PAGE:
Outsourcing Virtually Everything: Making the Semi-Virtual Model Work - How an extreme outsourcing structure can continue to produce results over the long term - BioPharm International

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Outsourcing Virtually Everything: Making the Semi-Virtual Model Work
How an extreme outsourcing structure can continue to produce results over the long term


BioPharm International


Renting rather than owning can lead to a sense of insecurity. Those of us who have rented apartments or leased cars know the sense of impermanence, and lack of control, that comes with it. Business outsourcing is often just as unpredictable and the lack of control can be equally insecure. The good news is that as business models in biopharm evolve, companies that are at the extreme edge of outsourcing are showing remarkable success without ever owning a brick, and are accessing and controlling employees and resources far beyond the reach of what they would be able to acquire themselves.



Business models involving high degrees of outsourcing have been evolving rapidly in the biopharm space. During the nineties, the biopharmaceutical industry responded to business pressures through the fully integrated pharma company (FIPCO) structure. However, it became apparent that large integration, infrastructure, and coordination costs are associated with having functions housed in one company, and the FIPCOs found themselves to be inflexible—unable to adapt to the emergence of new technologies. The pendulum quickly swung the other way and many adopted a network structure, shifting the biopharm value chain as companies leveraged partnerships, alliances, and outsourcing. Soon outsourcing drug discovery and development became the new pathway to optimize resources and accelerate the development process. Partnering with a surging number of CROs, CMOs, CSOs, and other niche providers, biopharm companies in 2007 will have an estimated spend of more than $7 billion on international clinical trial outsourcing alone.

Doing a Lot with Only a Little

During the time period of shifting models and uncertainty, one very small company kept a laser focus on its virtual model and thrived. Endo Pharmaceuticals, Inc. of Chadds Ford, PA, is a semi-virtual CNS and supportive care oncology therapeutics company that in-licenses products (as the substitute for the "R" function in its R&D). The company always stayed close to its core tenet. That tenet was never to operate or own something that could be performed just as well by someone else. Following that mantra enabled this company to grow in 10 short years from approximately $80 million in sales and $300 million in enterprise value, as of its birth in a management buy-out in 1997, to $909 million in net sales and over $4 billion in market value (at year-end 2006). All this while, Endo did not stray from its outsourcing model, maintaining only a small core group of employees responsible for strategic alliance management, regulatory strategy, clinical supervision, and financial control.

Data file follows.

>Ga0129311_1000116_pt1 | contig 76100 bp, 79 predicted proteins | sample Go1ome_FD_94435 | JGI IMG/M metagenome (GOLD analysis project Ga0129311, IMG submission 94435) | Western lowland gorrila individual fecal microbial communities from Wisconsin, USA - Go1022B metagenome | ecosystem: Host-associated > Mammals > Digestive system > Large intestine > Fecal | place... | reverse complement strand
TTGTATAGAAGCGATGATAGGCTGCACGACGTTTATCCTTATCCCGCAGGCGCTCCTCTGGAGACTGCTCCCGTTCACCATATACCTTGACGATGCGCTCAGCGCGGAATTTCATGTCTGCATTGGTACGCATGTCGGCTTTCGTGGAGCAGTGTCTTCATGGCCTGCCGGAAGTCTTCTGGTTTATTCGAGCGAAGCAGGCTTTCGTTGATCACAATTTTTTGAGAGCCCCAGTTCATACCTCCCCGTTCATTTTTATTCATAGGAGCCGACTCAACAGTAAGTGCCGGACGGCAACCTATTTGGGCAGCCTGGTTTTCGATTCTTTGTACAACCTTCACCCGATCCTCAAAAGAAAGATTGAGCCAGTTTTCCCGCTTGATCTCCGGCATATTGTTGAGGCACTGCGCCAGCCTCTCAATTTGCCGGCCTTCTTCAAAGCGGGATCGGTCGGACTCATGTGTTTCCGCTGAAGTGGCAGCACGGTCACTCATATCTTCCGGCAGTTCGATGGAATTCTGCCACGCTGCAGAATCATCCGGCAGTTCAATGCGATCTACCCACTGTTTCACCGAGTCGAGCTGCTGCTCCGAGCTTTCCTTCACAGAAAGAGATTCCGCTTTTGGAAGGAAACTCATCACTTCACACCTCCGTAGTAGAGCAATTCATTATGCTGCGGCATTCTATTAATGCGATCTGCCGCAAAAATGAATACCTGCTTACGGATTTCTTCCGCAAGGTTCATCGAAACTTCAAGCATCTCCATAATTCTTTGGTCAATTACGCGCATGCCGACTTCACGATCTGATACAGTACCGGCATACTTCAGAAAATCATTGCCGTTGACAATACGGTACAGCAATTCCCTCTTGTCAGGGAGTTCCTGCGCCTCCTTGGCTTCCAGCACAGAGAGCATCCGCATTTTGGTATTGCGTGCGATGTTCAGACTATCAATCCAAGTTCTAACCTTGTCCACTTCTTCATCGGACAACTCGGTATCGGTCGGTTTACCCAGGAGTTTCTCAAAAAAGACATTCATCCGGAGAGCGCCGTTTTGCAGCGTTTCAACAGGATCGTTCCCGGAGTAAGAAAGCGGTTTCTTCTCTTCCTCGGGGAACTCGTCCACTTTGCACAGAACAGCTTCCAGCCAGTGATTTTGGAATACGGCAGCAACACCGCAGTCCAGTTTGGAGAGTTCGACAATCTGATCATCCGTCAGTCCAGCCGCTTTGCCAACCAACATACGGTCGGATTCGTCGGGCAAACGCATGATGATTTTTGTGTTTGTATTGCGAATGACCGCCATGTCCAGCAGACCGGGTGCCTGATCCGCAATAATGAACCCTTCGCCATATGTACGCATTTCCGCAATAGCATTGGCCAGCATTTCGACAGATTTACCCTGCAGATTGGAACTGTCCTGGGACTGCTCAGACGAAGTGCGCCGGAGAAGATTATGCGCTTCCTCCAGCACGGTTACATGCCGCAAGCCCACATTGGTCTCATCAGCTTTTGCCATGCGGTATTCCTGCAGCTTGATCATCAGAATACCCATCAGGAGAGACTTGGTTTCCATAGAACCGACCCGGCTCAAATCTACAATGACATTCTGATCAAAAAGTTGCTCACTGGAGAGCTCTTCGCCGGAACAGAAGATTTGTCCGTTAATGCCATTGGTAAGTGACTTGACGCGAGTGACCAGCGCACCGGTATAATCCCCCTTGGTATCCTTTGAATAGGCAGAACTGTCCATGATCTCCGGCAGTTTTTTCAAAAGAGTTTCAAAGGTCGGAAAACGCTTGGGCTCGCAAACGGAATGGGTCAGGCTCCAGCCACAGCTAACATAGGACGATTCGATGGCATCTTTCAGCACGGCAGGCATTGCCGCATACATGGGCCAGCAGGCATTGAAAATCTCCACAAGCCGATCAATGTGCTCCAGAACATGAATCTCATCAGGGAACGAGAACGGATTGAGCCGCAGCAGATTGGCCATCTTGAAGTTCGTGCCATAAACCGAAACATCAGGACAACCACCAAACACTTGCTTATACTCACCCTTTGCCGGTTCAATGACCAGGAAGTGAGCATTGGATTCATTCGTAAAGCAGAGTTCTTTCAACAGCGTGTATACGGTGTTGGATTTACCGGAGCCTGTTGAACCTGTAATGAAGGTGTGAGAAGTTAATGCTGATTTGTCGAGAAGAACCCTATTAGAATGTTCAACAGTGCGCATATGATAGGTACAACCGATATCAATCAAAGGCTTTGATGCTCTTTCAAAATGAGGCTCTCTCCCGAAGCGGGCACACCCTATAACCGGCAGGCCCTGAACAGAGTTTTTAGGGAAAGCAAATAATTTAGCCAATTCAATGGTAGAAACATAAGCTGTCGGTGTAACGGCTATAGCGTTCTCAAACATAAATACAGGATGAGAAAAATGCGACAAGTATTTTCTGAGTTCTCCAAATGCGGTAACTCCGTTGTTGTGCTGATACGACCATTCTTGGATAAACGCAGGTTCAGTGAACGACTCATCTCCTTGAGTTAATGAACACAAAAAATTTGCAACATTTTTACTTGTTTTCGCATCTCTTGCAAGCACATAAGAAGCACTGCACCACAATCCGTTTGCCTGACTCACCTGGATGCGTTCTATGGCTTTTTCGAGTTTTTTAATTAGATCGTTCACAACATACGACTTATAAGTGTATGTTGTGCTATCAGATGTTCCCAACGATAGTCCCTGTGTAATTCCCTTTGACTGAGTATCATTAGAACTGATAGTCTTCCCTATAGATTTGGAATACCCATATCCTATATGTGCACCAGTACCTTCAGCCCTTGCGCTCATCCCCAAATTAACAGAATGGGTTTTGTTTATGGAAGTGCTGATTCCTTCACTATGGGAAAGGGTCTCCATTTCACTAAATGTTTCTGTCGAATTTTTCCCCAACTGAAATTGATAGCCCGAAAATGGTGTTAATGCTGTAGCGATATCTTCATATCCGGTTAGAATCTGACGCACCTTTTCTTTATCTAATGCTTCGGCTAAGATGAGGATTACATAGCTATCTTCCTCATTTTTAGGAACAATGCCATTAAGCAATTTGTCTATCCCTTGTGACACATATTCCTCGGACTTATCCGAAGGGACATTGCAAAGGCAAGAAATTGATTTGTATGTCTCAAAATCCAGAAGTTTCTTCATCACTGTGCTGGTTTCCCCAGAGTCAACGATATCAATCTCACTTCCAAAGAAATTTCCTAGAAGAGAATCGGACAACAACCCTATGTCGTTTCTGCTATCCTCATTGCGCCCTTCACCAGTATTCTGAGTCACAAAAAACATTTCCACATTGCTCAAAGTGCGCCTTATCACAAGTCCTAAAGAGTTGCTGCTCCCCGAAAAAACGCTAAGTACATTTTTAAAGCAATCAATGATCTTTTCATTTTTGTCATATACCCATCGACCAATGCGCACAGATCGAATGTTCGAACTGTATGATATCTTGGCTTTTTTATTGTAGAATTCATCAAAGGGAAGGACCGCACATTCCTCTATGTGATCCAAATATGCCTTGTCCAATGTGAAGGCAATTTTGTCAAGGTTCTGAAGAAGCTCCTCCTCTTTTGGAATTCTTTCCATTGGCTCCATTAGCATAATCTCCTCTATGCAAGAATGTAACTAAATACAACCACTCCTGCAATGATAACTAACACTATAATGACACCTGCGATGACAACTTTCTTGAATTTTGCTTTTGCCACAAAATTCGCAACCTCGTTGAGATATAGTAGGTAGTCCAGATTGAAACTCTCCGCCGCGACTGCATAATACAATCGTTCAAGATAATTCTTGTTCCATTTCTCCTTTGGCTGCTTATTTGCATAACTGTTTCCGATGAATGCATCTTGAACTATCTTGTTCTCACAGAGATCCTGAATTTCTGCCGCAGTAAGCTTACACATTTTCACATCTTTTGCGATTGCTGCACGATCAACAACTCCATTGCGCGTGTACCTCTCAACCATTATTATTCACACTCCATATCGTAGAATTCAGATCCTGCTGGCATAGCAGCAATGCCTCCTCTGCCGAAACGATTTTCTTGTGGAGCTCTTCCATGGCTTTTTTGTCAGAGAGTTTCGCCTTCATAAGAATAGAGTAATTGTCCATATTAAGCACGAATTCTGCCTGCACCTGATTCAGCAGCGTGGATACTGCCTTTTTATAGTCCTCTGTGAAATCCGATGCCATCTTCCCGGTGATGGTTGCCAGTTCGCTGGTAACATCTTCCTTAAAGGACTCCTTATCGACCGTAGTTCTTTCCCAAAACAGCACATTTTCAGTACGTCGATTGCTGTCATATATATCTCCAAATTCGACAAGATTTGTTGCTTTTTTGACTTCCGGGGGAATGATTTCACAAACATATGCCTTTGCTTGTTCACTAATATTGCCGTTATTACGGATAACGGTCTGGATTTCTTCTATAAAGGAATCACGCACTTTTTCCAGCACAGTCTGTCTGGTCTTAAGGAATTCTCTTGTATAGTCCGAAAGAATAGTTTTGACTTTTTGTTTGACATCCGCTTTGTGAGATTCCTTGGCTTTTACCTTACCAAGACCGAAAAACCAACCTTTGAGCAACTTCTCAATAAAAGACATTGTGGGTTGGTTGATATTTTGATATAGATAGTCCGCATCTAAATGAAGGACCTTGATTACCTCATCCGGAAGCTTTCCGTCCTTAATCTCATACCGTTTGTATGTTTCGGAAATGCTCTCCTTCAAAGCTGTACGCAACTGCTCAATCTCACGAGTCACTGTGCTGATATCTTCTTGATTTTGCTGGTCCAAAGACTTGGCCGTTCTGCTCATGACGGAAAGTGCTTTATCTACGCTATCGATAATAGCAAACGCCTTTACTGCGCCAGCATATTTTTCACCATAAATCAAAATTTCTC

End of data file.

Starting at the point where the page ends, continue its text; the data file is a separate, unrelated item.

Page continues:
Outsourcing all noncore business functions, including manufacturing, clinical drug development, and distribution, Endo Pharmaceuticals now boasts of annual commercial revenues per non-field sales employee exceeding $2 million. Its core corporate employees work and operate out of a leased corporate office complex that the landlord has expanded, building by building, as the company has prospered.

Today, 100% of the company revenue is alliance-dependent. John Buckingham, Endo's senior VP of alliance management, elaborating on the semi-virtual model says, "Companies that pursue a business alliance model are better suited to address current biopharm market opportunities because of the flexibility that it affords. The alliance model is not just for companies that have no options, and many biopharm executives wrongly perceive alliances in that way. The notion that when a company is small, it is making significant compromises by partnering, or that a company should get into partnerships only to survive, could not be further from the truth."

Endo firmly believes that alliances are not a desperate last option, but rather a great first option and a good model to follow, no matter what the company's size or stage of development is. It's the exact opposite approach taken in the fully integrated pharma company model, or what others have called the smokestack mentality of wanting to have absolute control over everything, from discovery to distribution. Buckingham goes on to describe the Endo approach, "We are going to go out there and partner with the best people and the best companies in the industry. We will pay for access to expertise and resources as they are needed, but we will not pay for them when we do not need them. While we have core competencies in business strategy, product development, finance, legal affairs, and commercialization, outside of our full-time sales force, the only significant infrastructure that Endo has developed is an infrastructure for accessing external technology, which is second to none."


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